On the allegation in Durant’s ad that Britt “supported pro-abortion candidates for office,” Britt’s campaign said it’s not clear what the ad is referencing, but noted that the claim in the ad is accompanied by a twitter account that belongs to Montgomery Mayor Steven Reed. Britt didn’t vote for Reed, or support Reed’s election, according to Britt’s campaign.
“The ads for Katie Britt are paid for by a big pro-abortion donor,” Durant’s ad states, citing federal election commission records.
That allegation appears to reference a $200,000 donation to a pro-Britt PAC from Hugh Culverhouse Jr., a major donor to the University of Alabama, who in 2020, asked students to boycott the university over his opposition to the state’s anti-abortion law, as reported by AL.com.
“Given the massive amount of people lining up behind Katie’s conservative Alabama First message, there are bound to be people with a wide range of beliefs on a host of issues supporting her candidacy,” Ross told AL.com for that article. “That does not influence her beliefs.”
Culverhouse told AL.com for the outlet’s article that if the U.S. Supreme court overturns Roe Vs. Wade, as a leaked draft ruling states the court plans to do, he’ll support that decision.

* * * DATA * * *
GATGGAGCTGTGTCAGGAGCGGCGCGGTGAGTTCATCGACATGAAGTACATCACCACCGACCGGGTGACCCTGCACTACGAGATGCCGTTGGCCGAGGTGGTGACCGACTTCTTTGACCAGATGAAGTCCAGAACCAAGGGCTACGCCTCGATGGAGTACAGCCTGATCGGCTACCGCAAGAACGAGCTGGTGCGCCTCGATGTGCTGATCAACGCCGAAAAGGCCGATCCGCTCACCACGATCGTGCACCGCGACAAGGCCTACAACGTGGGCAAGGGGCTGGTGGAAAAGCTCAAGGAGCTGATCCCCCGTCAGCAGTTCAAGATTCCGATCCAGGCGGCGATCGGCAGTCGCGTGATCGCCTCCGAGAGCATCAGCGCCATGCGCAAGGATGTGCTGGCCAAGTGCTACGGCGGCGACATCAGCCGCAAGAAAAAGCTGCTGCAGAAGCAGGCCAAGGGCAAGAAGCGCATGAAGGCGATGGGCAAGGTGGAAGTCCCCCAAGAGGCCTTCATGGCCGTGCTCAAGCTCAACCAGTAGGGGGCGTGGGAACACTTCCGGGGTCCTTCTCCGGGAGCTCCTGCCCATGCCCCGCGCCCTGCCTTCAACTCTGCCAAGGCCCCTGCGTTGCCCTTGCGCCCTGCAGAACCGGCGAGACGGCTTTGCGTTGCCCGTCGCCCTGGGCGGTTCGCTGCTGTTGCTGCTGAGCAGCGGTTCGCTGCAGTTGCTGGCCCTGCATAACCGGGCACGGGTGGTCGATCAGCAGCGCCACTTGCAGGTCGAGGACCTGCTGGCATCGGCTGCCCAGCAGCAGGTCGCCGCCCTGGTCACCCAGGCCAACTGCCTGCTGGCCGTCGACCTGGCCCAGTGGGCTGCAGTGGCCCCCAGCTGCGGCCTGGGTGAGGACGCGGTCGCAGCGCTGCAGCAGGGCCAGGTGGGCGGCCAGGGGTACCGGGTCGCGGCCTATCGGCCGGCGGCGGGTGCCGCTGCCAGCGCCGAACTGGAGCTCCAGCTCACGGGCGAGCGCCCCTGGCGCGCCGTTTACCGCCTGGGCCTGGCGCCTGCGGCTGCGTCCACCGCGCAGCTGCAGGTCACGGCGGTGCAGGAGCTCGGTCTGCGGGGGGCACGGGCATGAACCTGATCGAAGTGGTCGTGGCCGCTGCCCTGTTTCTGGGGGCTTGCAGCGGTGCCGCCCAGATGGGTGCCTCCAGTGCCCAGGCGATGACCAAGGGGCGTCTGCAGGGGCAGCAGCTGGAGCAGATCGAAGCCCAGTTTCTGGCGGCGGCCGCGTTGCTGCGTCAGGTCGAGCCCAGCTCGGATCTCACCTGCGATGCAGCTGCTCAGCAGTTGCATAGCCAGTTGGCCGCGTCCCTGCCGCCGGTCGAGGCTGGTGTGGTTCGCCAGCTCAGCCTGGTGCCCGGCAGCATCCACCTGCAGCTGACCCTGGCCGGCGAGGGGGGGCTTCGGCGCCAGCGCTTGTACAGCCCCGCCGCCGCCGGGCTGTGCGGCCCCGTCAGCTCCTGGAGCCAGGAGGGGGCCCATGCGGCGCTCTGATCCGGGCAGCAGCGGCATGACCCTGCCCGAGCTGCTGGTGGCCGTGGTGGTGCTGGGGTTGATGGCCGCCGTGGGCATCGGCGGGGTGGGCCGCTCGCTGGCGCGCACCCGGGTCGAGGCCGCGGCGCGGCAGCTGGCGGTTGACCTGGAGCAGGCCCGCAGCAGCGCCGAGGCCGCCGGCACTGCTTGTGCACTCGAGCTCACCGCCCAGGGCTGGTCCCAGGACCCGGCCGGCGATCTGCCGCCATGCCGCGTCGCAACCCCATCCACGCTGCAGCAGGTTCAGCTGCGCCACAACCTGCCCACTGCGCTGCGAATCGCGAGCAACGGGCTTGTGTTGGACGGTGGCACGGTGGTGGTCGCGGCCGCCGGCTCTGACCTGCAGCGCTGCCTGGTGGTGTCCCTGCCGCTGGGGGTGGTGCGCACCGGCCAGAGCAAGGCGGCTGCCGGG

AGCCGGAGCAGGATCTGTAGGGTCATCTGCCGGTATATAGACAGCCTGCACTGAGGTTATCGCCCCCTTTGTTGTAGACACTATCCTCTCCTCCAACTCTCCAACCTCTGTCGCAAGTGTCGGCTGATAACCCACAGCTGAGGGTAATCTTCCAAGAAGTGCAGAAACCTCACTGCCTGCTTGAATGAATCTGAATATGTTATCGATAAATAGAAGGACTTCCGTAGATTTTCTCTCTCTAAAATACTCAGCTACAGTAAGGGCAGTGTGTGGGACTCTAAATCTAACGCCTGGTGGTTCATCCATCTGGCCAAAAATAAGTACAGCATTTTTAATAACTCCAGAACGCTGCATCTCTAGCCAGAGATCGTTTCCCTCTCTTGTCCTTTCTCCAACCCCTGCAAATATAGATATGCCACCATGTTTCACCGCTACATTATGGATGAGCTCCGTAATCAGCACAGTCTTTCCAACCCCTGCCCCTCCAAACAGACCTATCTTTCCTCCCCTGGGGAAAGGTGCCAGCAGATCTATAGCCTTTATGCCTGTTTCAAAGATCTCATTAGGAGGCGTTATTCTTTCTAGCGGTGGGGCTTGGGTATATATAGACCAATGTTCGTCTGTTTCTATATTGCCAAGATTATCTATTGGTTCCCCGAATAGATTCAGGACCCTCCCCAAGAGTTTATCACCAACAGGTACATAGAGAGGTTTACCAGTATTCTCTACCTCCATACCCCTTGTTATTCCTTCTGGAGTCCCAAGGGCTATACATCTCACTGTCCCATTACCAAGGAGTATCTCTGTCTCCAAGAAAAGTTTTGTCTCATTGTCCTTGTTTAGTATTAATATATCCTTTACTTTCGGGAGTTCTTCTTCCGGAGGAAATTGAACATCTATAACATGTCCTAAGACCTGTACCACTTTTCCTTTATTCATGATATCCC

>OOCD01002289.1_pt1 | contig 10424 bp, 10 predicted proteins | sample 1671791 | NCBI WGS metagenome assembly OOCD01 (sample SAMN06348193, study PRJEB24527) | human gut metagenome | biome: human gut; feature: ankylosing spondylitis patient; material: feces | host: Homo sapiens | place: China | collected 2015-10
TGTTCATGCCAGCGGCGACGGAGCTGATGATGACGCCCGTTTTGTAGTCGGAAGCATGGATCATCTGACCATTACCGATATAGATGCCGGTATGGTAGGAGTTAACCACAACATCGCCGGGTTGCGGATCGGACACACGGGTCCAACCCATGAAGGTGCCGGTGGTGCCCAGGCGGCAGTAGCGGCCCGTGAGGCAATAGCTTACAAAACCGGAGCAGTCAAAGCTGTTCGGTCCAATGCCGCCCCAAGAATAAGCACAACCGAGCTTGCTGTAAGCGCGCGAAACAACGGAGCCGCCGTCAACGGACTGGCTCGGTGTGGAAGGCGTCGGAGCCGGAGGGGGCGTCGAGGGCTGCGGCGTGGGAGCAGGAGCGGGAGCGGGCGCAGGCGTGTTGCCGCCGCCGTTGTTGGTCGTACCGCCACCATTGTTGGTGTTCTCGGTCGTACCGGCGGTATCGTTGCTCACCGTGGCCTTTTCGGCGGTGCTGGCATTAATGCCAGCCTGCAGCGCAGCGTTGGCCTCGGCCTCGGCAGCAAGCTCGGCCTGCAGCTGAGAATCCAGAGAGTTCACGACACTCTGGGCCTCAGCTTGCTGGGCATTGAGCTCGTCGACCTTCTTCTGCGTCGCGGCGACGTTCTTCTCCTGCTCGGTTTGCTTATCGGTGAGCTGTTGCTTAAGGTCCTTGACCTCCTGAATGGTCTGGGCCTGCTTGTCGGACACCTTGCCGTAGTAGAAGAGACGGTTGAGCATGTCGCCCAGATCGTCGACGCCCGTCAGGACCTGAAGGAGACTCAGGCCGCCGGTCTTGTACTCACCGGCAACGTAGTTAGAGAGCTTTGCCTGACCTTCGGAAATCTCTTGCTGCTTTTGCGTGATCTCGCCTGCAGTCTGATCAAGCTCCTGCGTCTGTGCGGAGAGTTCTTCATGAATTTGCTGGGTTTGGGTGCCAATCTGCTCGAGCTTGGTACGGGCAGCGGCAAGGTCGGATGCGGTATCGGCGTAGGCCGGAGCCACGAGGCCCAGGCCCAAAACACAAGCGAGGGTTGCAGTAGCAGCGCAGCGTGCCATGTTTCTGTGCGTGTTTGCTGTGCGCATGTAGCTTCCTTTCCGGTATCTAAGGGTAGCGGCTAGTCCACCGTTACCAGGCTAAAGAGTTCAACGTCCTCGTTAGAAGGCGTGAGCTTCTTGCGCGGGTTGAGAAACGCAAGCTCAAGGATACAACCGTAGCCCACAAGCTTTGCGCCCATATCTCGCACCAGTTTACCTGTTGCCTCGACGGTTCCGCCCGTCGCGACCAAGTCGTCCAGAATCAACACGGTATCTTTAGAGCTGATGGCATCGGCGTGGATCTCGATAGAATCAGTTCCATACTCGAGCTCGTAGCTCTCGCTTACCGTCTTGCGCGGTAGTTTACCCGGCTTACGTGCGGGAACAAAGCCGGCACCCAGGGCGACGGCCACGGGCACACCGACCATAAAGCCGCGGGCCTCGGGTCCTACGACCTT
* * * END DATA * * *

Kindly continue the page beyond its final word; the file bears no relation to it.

“I will absolutely follow whatever they say,” Culverhouse told AL.com “The second that the Supreme Court disavows what is the law today, then that will be my standpoint. I’m a federal lawyer.”
Durant’s ad also cites a Yellowhammer News article in which Drurant, Britt and Senate candidate and U.S. Rep Mo Brooks, R-Alabama, were asked “In one word, would you have voted to certify the 2020 election results?” Britt did not respond to the question, according to the article.
Durant’s ad makes an illogical leap and claims that because Britt, who was not in Congress at the time, declined to answer whether she’d have voted to certify the election results, that “resulted in a pro-abortion court justice” and showed footage of Ketanji Brown Jackson, who was appointed to the U.S. Supreme Court by President Joe Biden and confirmed by the Senate in April.
Britt’s campaign said Britt has vocally opposed Jackson’s nomination, but did support the confirmations of Justice Kavanaugh and Gorsuch when Britt served as Sen. Richard Shelby’s chief of staff.
A recent poll commissioned by a private third party shows that Britt leads among likely GOP primary voters, garnering 27 percent of respondents who said they’d vote for Britt, while Durant and Brooks each tied at 20 percent.
Durant is facing increasing pubic pressure to address statements from his sister that Durant purposefully tried to discredit her story of being sexually abused by their father. Mary Ryan spoke about the matter with APR in an exclusive interview.
Durant’s father had in fact confessed to Durant about the abuse, and in letters to his sister in the early 1990s, Durant apologized for at first failing to believe her. In interviews since, Durant has blamed his sister for her estrangement from the family.